Grace For the Recovering Perfectionist

I am a recovering perfectionist. I admit it. What do you think is the difference between perfection, striving for excellence, and doing your best?


When I was a little girl, I organized all my crayons by the rainbow-color acronym name—remember it? R-O-Y- G-  B-I-V (Red, Orange, Yellow, Green, Blue, Indigo, Violet).  I kept them organized, even if it was a box of 64 crayons. Yes, coloring inside the lines was a must. I was a born perfectionist.

Bless my sweet parents. I was harder on myself than they ever were on me.

All these years later, I still struggle with perfectionism in some areas of my life.  But who holds the measuring stick to decide what “perfect” is? Your “perfect” is different from my “perfect.” The only true measuring stick for perfection is Jesus, and nowhere this side of heaven will I, will we reach the beautiful perfection of Jesus.

I remember one role model in my career taught me this pithy poem:

Good, better, best, And may we never rest,

Until our good is better, And our better, best.

That’s when it hit me–My best is not perfection. And that’s OK.

When I get up each morning, every fiber of my being strives for excellence. Then life happens…traffic is at a standstill, and I’m late for work; a long-anticipated meeting is rescheduled at the last minute; miscommunication occurs with a loved one; reality falls short of expectations.

One of my favorite verses is five words: “She did what she could… Mark 14:8a  NIV.  Don’t you love it? Maybe I should have that on my epitaph!  What grace! It sure makes me exhale.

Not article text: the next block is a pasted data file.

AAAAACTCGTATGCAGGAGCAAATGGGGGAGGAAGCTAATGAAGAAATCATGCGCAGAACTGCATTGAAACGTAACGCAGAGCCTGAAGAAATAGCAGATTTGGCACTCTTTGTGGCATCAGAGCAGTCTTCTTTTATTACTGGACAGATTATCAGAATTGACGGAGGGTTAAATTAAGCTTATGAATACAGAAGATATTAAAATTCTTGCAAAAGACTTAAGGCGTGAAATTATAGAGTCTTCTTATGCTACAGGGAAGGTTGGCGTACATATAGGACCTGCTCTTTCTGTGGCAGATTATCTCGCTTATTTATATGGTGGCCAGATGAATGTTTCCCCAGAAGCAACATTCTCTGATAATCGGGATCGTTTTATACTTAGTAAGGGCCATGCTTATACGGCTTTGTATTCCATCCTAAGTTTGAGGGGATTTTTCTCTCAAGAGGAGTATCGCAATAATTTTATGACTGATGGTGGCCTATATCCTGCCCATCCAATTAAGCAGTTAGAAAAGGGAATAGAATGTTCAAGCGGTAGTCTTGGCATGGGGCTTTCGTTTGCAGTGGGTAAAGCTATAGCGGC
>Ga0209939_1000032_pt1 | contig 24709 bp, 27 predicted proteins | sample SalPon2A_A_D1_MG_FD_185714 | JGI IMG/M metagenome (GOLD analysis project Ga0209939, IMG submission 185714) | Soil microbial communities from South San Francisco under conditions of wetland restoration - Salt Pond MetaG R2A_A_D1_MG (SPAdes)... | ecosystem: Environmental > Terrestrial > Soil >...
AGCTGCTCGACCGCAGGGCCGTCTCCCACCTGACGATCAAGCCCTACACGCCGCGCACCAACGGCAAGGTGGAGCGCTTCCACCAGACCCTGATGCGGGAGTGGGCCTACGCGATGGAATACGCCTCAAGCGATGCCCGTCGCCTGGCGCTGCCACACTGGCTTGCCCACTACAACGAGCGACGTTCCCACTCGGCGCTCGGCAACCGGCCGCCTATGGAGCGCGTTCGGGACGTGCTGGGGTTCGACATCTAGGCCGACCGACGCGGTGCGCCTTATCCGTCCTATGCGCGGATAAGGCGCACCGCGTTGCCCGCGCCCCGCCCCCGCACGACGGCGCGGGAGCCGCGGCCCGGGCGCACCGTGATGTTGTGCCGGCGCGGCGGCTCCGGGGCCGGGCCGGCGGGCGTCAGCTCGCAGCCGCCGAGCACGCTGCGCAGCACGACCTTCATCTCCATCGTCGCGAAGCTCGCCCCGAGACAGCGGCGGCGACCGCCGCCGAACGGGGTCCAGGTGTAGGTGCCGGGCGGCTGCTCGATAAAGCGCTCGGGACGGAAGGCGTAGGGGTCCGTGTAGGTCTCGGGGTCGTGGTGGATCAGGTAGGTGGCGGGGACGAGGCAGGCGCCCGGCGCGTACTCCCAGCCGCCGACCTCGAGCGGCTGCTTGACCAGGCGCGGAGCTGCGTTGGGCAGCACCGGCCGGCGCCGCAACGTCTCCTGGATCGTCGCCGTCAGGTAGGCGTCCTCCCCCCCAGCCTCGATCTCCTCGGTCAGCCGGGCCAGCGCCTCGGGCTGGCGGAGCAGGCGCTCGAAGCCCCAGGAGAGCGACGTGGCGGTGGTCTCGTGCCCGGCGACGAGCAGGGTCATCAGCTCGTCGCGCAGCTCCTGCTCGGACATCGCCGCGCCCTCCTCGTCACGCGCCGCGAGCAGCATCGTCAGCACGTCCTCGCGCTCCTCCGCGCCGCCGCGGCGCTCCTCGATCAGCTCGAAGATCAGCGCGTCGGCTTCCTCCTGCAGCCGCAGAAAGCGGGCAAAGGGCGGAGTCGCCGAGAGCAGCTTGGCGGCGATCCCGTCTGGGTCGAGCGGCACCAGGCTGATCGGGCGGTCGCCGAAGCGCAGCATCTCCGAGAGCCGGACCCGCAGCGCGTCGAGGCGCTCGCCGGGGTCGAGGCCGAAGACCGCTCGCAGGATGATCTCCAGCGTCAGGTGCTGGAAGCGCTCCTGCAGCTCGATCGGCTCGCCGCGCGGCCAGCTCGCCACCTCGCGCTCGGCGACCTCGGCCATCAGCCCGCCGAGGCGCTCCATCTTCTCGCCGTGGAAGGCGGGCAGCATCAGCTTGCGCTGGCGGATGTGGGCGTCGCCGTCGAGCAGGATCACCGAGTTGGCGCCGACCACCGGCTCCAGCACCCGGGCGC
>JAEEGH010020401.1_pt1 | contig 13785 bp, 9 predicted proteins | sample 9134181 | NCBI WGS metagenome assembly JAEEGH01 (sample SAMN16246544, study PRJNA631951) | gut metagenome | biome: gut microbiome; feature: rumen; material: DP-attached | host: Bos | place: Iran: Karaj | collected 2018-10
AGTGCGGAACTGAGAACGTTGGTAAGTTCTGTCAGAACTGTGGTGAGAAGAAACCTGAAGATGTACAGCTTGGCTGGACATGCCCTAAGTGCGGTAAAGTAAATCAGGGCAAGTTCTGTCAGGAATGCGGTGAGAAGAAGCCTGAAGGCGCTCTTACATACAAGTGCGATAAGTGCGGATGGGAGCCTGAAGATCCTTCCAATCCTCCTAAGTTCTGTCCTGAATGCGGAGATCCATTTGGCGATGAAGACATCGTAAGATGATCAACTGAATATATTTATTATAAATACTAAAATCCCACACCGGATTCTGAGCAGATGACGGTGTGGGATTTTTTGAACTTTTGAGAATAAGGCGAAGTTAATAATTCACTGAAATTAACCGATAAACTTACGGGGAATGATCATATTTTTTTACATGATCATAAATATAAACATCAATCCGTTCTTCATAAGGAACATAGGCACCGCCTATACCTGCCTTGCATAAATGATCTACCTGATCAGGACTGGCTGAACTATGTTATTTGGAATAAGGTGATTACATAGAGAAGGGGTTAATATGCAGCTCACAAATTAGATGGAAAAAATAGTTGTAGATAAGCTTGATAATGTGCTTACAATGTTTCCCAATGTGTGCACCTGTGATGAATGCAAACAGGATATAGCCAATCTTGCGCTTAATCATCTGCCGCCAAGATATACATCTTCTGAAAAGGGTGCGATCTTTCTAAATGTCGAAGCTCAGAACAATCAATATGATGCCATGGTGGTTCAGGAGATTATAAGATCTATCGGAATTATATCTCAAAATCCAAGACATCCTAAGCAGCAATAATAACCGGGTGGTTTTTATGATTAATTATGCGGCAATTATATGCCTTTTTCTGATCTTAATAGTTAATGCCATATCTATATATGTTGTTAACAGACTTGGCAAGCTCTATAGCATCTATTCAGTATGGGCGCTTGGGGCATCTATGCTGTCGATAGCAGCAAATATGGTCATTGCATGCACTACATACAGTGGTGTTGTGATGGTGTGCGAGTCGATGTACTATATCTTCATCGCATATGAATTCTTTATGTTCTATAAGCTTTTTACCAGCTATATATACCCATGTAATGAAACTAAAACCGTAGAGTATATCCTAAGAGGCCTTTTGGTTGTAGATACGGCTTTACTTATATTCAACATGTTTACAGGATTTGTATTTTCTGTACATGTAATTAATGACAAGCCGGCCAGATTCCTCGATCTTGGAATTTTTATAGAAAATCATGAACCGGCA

To set up the scene, Jesus was visiting the home of Simon the Leper. Mary, sister of Martha and Lazarus, brought in an expensive alabaster jar full of pure nard, which is costly perfume. She took it, broke it, and poured it all on Jesus. Some of Jesus’ disciples ridiculed her for wasting more than a year’s wages of perfume on Jesus instead of giving it to the poor.

Jesus told them to leave her alone and said it was a beautiful thing that she did. He told them He would not always be around and this poured perfume was preparing him for his burial. Jesus was trying to tell them he would soon die.

Mary did what she could. It may not have been “perfect” or even “excellent” in the sight of the disciples. She gave it her all.

Dear friends, there is grace for those of us recovering from perfectionism. Keep doing your best, and react with grace knowing obstacles will come into your divine path. Be encouraged. You are making a difference.

Relax. Breathe deeply.  Exhale. Laugh. His grace is sufficient for you and for me. Feel free to color outside the lines sometimes.


–What are some ways you are a recovering perfectionist like me? Please comment.

-What grace can you give yourself or a loved one who struggles with perfectionism?

–How can you make sure your heart is in all your work? Please leave a comment and let me know.


–“But he said to me, ‘My grace is sufficient for you, for my power is made perfect in weakness.’ Therefore I will boast all the more gladly about my weaknesses, so that Christ’s power may rest on me.” –2 Corinthians 12:9 NIV

–“Finally, brothers, good-by. Aim for perfection, listen to my appeal, be of one mind, live in peace. And the God of love and peace will be with you.” –2 Corinthians 13:11 NIV.

–“Am I now trying to win the approval of men, or of God? Or am I trying to please men? If I were trying to please men, I would not be a servant of Christ.” –Galatians 1:10 NIV


PS. Today is also a great day to print out my “Creating Your Personal Mission Statement Template,” which is free by simply going to, adding your email address and subscribing to this little leap-of-faith “Pure Inspiration” blog.

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  1. Love, love, love!!! She did what she could. How freeing is that! ❤️

  2. Danya, you were hard on yourself! I think I am still…hard on myself. I love, “She did what she could.” That’s all we’re asked to do. Your words speak volumes today my friend.
    Love you…

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